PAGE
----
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    ABSTRACT: Chemotherapy treatment is the standard in triple negative breast cancers, a cancer subgroup which lacks a specific target. The mechanisms leading to the response, as well as any markers that allow the differentiation between responder and non-responder groups prior to treatment are unknown. In parallel, miRNAs can act as oncogenes or tumor suppressors and there is evidence of their involvement in promoting resistance to anticancer drugs. Therefore we hypothesized that changes in miRNA expression after doxorubicin treatment may also be relevant in treatment response. To study miRNAs that are differentially expressed in response to doxorubicin treatment. One luminal-A and two triple negative, breast cancer cell lines were exposed to doxorubicin. Microarray analysis was performed to identify the common and differentially modified miRNAs. Genes and pathways that are theoretically regulated by these miRNAs were analyzed. Thirteen miRNAs common to all three lines were modified, in addition to 25 that were specific to triple negative cell lines, and 69 that changed only in the luminal-A cell line. This altered expression pattern seemed to be more strongly related to the breast cancer subgroup than to the treatment. The analysis of target genes revealed that cancer related pathways were the most affected by these miRNAs, moreover many of them had been previously related to chemotherapy resistance; thus suggesting follow-up studies. Additionally, through functional assays, we showed that miR-548c-3p is implicated in doxorubicin-treated MCF-7 cell viability, suggesting a role for this miRNA in resistance. This article is protected by copyright. All rights reserved. This article is protected by copyright. All rights reserved.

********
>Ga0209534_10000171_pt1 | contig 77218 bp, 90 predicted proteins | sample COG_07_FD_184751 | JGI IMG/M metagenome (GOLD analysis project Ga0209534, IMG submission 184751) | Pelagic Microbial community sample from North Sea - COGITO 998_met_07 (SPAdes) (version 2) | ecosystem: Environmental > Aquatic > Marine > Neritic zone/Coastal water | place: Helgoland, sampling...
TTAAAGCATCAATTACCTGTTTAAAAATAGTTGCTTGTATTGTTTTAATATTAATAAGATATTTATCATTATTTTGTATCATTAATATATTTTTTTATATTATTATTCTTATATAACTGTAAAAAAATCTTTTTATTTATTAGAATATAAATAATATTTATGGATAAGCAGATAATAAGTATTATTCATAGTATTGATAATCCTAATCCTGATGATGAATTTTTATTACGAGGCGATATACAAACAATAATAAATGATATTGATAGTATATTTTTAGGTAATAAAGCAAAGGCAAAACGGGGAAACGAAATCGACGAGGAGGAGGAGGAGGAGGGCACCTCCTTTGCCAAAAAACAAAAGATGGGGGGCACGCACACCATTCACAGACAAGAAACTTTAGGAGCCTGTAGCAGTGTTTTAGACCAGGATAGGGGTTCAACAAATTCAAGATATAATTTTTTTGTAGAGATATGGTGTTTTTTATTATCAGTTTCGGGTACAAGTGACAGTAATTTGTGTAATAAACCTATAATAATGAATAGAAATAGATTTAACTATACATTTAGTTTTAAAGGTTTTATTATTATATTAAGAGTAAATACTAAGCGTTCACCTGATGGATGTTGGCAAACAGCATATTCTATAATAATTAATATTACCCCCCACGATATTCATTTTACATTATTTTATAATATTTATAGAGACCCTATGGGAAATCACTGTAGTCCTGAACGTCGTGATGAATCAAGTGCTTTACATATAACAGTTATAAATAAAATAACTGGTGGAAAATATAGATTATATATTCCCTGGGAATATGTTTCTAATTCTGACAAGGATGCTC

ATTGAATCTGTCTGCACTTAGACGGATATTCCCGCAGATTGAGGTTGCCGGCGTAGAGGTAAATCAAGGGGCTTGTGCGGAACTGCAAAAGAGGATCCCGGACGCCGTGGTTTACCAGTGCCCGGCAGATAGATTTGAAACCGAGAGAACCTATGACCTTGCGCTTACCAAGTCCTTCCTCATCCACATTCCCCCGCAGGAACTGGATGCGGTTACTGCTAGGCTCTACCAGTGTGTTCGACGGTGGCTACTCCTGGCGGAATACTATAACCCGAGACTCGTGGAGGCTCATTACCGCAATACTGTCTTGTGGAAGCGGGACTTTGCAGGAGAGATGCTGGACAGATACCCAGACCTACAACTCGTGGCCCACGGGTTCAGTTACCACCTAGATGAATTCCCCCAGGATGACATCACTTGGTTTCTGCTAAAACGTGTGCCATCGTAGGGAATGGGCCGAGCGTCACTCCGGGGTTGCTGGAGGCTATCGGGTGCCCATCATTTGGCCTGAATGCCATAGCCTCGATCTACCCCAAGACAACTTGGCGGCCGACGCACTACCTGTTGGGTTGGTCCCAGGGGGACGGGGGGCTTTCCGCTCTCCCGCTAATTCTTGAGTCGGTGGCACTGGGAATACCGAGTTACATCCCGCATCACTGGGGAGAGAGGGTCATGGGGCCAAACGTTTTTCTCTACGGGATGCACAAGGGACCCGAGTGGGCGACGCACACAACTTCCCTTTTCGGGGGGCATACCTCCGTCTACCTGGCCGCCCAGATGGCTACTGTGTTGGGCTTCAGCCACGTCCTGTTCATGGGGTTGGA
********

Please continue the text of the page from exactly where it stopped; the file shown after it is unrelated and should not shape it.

No preview · Article · Mar 2015 · Journal of Cellular Biochemistry
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    • "Studies involving more than 2 groups were analyzed by 1-way ANOVA with Tukey's post-test; all others were subjected to unpaired Student's t-test (GraphPad Prism V.4) as previously described [36], [39], [40]. For pathway analysis, data processing and statistics were carried out as we have described [41]. Using Bioconductor, present (P), absent (A) or marginal (M) calls were determined using an MAS5 algorithm. "